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EA Exec Swears His Company Is Not Evil

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At some point, probably after the release of, say, Dragon Age II, lots and lots of people got it in themselves to hate on BioWare. Those who ferociously voiced how crappy they felt the makers of Mass Effect games had become also had a reason: it was EA's fault. The mega-giant publisher did what it always does after it acquired a stellar game dev studio, angry fans said. They meddled with BioWare the same way they did with Pandemic or Mythic and bad things happened.

Well, the guy that calls the shots at EA Games has heard the theories and says that's simply not the case. EA president Frank Gibeau says that there isn't any mustache-twirling going on in the company's corporate headquarters. "The truth is BioWare has developed as BioWare and that creative culture is owned by them," Gibeau told me last week at the New York Games Conference. "There's nobody in the central planning committee at Electronic Arts that rolls in the tank divisions [into our studios] when they get too independent or too risky or too thoughtful."

Gibeau offers up the controversial ending of Mass Effect 3 as proof of the company's hands-off policies. "Did EA intervene and say, 'Hey Casey, you've got a really interesting ending here to [Mass Effect 3], you're probably going to cause some fans to get upset?" Gibeau said, referring to BioWare executive director Casey Hudson. "No, we didn't do that. Casey is an artist. He made a choice about the story that he [and the team] wanted to tell as related to Mass Effect 3. And we didn't intervene." "It's the same thing with PopCap, it's the same thing with how we reinvigorated [SimCity studio] Maxxis. It's the same thing with DICE. The way it actually really works is those guys report to me and they run their own individual businesses. They have their own individual creative choices. I will give them editorial feedback from time to time. But most of [my] time is spent doing research with customers and fans and understanding what's happening, and understanding how to make our games better."


There's nobody in the central planning committee at Electronic Arts that rolls in the tank divisions [into our studios] when they get too independent or too risky or too thoughtful.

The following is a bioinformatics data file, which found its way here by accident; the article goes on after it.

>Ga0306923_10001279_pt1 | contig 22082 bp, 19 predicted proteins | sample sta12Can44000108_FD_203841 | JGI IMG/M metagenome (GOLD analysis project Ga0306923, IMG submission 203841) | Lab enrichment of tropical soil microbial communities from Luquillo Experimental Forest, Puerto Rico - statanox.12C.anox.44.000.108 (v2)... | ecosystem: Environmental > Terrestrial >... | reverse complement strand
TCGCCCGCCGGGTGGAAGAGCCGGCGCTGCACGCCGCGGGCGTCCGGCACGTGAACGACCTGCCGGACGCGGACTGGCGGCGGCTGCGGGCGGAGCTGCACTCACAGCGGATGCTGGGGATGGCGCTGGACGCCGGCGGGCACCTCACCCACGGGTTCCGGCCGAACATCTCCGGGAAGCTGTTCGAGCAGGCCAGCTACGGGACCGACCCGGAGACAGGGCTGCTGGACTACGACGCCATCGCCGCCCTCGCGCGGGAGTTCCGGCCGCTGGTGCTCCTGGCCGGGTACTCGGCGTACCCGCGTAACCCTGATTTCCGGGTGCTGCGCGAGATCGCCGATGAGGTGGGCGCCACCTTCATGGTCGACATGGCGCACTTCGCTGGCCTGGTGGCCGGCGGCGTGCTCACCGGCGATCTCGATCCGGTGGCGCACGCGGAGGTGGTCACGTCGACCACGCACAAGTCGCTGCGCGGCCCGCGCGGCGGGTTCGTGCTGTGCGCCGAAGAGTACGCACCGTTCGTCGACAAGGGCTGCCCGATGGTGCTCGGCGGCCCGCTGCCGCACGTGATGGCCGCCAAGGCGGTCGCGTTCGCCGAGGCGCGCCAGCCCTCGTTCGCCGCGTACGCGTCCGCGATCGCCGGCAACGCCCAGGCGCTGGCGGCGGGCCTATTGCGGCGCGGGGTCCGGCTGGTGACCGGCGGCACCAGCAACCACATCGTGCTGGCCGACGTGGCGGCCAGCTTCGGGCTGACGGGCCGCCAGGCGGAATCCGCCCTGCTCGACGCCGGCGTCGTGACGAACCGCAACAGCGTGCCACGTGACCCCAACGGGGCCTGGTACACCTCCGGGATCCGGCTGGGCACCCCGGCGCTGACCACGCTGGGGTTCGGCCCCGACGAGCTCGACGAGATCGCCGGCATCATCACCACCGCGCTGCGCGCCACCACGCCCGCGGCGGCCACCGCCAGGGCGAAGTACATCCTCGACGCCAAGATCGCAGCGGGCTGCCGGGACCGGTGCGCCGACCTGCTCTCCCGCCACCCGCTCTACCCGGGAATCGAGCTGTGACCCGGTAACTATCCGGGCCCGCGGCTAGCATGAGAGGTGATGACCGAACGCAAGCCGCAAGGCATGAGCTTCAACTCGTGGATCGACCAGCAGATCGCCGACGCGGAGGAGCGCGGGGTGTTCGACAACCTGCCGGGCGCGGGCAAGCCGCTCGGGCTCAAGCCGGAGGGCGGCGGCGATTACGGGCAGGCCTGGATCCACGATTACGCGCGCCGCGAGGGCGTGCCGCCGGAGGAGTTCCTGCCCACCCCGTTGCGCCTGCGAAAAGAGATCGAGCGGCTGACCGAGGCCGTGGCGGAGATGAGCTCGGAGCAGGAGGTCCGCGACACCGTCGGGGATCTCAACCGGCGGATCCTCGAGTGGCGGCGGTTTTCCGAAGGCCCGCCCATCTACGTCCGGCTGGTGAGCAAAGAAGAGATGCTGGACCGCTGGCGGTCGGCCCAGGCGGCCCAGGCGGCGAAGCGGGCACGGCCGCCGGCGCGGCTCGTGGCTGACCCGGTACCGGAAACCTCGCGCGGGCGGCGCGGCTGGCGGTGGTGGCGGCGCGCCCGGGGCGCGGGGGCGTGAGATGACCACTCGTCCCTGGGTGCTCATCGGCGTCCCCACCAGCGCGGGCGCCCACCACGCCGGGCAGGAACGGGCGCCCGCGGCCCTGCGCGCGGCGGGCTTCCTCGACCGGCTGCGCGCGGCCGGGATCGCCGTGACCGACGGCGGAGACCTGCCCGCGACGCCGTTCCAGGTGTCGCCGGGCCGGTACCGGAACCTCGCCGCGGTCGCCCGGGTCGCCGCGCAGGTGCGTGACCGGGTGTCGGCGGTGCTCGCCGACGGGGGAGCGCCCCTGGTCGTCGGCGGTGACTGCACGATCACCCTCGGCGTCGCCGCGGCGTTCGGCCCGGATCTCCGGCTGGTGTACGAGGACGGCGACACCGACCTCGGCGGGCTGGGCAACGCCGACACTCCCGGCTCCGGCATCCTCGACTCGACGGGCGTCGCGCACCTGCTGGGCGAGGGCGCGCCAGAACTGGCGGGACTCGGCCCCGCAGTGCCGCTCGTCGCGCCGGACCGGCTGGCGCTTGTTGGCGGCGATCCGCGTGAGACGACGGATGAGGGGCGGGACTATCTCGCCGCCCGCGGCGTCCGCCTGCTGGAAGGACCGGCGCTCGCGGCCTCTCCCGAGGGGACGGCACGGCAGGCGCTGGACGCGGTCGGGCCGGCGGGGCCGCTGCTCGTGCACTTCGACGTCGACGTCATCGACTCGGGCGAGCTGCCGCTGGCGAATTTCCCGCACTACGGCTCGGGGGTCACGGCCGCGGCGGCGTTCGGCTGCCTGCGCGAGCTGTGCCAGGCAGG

So, Gibeau would have you believe that the decision to make more Mass Effect games won't necessarily come from him. "Does [Mass Effect 3's ending] mean you can never tell another story in the Mass Effect universe? No. If Casey decides on a story that he wants to tell, guess what? He's going to be able to step forward at EA and we're going to back him with capital for him to be able to go build that experience and tell a new story in the Mass Effect universe if that's what he wants to do. If he wants to do something different, a new IP, he'll have our backing as well. He's a profoundly talented guy. He's got our confidence. And the audience loves him. So that's how it really works."


What about the complainers that preach against the medium-befouling microtransactions and free-to-play conversions that EA is modeling its future on? Gibeau says that they're a vocal minority and that things aren't as bad as they think.


"We know what gouging is," Gibeau replied. "And, based on what we discover in research, we don't do a lot of things that we could. Like changing the play balance of a game to lean towards payments for objects. That's something that we found is a non-starter for a lot of console fans. We haven't done it. It works in Asia famously. But, in the West, that's exactly an example of something that we just don't do. Would we make more money? I don't know. But, based on what I've heard from gamers, is if they can buy a 50-caliber sniper rifle in Battlefield 3 that unbalances the entire game… well, it's not happening."

Yes, making money is important. But Gibeau's comments hint at borders that EA won't cross. "We discover the line as we build games, and we talk to our fans," he continued. "And they tell us what the line is and sometimes we cross over it and we pull back. Which we've done a number of times. If you walk the halls of EA's creative teams when people are building, there literally aren't people with knives in their teeth with bandanas on thinking of ways of how to screw the customer. They actually are starting with the notion that they want to make something awesome. They want to make an epic experience." And Gibeau and all the research he gets? He just tries to help them do that. Honest.